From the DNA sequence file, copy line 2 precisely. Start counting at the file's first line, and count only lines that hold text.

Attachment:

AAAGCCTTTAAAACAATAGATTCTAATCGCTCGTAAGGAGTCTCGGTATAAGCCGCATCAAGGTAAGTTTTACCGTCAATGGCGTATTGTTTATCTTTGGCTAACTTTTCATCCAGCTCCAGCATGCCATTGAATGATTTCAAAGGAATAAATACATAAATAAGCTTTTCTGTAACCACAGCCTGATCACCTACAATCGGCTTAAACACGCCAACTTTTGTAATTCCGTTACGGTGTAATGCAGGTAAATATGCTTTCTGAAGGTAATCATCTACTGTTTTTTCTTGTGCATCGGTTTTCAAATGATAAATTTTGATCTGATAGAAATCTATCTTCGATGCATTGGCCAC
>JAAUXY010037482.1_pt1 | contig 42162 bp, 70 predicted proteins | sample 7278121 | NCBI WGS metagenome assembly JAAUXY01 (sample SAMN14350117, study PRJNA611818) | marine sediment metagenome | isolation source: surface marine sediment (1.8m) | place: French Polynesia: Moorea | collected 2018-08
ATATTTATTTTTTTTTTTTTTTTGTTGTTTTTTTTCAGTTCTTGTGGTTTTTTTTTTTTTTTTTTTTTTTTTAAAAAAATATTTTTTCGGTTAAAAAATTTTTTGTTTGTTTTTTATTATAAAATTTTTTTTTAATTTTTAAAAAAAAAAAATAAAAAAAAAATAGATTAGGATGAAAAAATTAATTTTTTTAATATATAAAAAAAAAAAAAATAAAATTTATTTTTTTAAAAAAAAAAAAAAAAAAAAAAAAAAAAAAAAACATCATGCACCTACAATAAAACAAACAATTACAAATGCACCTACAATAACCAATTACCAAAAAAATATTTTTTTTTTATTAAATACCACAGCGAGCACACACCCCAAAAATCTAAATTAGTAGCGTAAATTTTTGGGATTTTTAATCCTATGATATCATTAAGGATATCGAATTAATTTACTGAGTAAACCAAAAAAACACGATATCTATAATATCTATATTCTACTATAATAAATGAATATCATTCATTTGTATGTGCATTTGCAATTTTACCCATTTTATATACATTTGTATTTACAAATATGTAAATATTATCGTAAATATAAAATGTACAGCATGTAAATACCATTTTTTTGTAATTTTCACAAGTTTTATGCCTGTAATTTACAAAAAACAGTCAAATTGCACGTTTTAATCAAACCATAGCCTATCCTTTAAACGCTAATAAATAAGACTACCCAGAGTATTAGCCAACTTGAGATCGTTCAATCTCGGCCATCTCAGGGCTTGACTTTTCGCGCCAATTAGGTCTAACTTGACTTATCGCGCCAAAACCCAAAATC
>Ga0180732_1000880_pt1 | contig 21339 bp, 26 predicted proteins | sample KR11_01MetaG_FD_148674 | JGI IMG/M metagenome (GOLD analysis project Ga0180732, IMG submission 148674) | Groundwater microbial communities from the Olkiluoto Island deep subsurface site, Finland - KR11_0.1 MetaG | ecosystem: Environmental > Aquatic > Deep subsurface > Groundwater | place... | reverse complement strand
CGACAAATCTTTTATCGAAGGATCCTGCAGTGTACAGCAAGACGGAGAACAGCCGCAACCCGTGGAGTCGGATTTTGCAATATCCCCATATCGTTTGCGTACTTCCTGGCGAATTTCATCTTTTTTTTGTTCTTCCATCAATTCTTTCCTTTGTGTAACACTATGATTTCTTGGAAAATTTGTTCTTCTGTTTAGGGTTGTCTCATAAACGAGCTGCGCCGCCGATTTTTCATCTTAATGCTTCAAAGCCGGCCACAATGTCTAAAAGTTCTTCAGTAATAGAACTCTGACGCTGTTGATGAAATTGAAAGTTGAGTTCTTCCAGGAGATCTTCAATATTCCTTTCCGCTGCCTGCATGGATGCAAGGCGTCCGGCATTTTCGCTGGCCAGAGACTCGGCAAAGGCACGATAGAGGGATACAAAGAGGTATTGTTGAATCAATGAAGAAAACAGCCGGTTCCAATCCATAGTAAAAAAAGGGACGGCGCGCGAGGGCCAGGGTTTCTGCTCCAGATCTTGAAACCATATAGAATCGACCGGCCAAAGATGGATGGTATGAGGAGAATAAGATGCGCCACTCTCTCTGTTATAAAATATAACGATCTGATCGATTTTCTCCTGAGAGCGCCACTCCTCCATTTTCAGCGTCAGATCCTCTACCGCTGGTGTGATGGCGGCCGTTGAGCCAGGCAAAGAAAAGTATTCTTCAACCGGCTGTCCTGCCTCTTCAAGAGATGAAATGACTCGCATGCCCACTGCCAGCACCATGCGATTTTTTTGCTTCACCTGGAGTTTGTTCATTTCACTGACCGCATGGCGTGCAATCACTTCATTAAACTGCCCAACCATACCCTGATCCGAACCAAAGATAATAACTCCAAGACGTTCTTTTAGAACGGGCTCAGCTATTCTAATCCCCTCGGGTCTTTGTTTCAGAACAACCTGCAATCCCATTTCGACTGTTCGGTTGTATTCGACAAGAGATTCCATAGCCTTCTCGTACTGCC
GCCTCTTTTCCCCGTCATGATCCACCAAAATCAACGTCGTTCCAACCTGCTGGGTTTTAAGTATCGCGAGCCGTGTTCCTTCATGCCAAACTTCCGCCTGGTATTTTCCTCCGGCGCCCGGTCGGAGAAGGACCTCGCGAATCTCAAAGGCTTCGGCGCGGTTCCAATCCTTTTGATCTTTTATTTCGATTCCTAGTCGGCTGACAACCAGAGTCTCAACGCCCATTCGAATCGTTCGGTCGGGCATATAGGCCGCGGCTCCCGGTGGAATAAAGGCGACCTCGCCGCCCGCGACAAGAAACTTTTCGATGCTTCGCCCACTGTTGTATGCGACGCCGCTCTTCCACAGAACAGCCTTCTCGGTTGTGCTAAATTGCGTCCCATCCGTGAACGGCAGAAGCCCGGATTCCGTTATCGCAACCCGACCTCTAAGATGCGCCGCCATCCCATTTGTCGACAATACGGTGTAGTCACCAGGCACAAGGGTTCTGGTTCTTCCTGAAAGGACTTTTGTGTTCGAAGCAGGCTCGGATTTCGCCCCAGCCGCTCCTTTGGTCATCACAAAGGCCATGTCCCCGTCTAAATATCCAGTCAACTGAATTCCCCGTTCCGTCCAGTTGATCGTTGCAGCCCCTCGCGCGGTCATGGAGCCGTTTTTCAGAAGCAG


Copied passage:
>JAAUXY010037482.1_pt1 | contig 42162 bp, 70 predicted proteins | sample 7278121 | NCBI WGS metagenome assembly JAAUXY01 (sample SAMN14350117, study PRJNA611818) | marine sediment metagenome | isolation source: surface marine sediment (1.8m) | place: French Polynesia: Moorea | collected 2018-08